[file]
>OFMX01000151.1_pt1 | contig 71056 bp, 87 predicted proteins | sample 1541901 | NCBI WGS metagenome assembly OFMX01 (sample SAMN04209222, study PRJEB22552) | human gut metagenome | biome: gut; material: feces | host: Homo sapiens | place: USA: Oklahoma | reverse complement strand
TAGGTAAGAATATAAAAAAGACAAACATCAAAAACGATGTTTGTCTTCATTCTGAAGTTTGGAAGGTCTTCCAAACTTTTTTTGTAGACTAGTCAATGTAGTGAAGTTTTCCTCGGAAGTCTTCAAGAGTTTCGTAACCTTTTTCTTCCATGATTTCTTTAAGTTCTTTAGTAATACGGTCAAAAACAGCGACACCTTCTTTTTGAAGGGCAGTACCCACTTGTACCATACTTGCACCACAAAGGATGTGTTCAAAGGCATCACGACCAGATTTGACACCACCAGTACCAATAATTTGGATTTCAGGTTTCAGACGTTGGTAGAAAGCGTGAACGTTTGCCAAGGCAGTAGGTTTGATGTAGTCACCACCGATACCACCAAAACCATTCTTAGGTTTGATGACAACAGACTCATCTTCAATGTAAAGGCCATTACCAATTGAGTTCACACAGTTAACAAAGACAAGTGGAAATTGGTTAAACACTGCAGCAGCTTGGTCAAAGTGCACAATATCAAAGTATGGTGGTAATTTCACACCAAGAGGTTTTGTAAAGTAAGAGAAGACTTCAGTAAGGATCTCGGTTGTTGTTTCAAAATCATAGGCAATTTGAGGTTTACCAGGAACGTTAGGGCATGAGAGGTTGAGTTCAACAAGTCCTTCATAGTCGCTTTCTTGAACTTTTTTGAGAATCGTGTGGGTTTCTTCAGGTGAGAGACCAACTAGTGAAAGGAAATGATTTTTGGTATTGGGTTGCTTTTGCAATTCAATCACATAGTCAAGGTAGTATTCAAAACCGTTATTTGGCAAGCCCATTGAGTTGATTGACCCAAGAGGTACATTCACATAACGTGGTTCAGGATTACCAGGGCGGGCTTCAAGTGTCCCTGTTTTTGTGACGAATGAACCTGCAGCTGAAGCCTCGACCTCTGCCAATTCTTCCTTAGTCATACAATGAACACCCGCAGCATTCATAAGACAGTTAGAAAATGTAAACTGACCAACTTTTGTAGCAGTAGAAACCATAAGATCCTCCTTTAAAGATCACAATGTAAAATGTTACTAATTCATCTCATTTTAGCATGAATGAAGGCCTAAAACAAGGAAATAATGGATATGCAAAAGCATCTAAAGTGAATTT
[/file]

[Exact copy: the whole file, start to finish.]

>OFMX01000151.1_pt1 | contig 71056 bp, 87 predicted proteins | sample 1541901 | NCBI WGS metagenome assembly OFMX01 (sample SAMN04209222, study PRJEB22552) | human gut metagenome | biome: gut; material: feces | host: Homo sapiens | place: USA: Oklahoma | reverse complement strand
TAGGTAAGAATATAAAAAAGACAAACATCAAAAACGATGTTTGTCTTCATTCTGAAGTTTGGAAGGTCTTCCAAACTTTTTTTGTAGACTAGTCAATGTAGTGAAGTTTTCCTCGGAAGTCTTCAAGAGTTTCGTAACCTTTTTCTTCCATGATTTCTTTAAGTTCTTTAGTAATACGGTCAAAAACAGCGACACCTTCTTTTTGAAGGGCAGTACCCACTTGTACCATACTTGCACCACAAAGGATGTGTTCAAAGGCATCACGACCAGATTTGACACCACCAGTACCAATAATTTGGATTTCAGGTTTCAGACGTTGGTAGAAAGCGTGAACGTTTGCCAAGGCAGTAGGTTTGATGTAGTCACCACCGATACCACCAAAACCATTCTTAGGTTTGATGACAACAGACTCATCTTCAATGTAAAGGCCATTACCAATTGAGTTCACACAGTTAACAAAGACAAGTGGAAATTGGTTAAACACTGCAGCAGCTTGGTCAAAGTGCACAATATCAAAGTATGGTGGTAATTTCACACCAAGAGGTTTTGTAAAGTAAGAGAAGACTTCAGTAAGGATCTCGGTTGTTGTTTCAAAATCATAGGCAATTTGAGGTTTACCAGGAACGTTAGGGCATGAGAGGTTGAGTTCAACAAGTCCTTCATAGTCGCTTTCTTGAACTTTTTTGAGAATCGTGTGGGTTTCTTCAGGTGAGAGACCAACTAGTGAAAGGAAATGATTTTTGGTATTGGGTTGCTTTTGCAATTCAATCACATAGTCAAGGTAGTATTCAAAACCGTTATTTGGCAAGCCCATTGAGTTGATTGACCCAAGAGGTACATTCACATAACGTGGTTCAGGATTACCAGGGCGGGCTTCAAGTGTCCCTGTTTTTGTGACGAATGAACCTGCAGCTGAAGCCTCGACCTCTGCCAATTCTTCCTTAGTCATACAATGAACACCCGCAGCATTCATAAGACAGTTAGAAAATGTAAACTGACCAACTTTTGTAGCAGTAGAAACCATAAGATCCTCCTTTAAAGATCACAATGTAAAATGTTACTAATTCATCTCATTTTAGCATGAATGAAGGCCTAAAACAAGGAAATAATGGATATGCAAAAGCATCTAAAGTGAATTT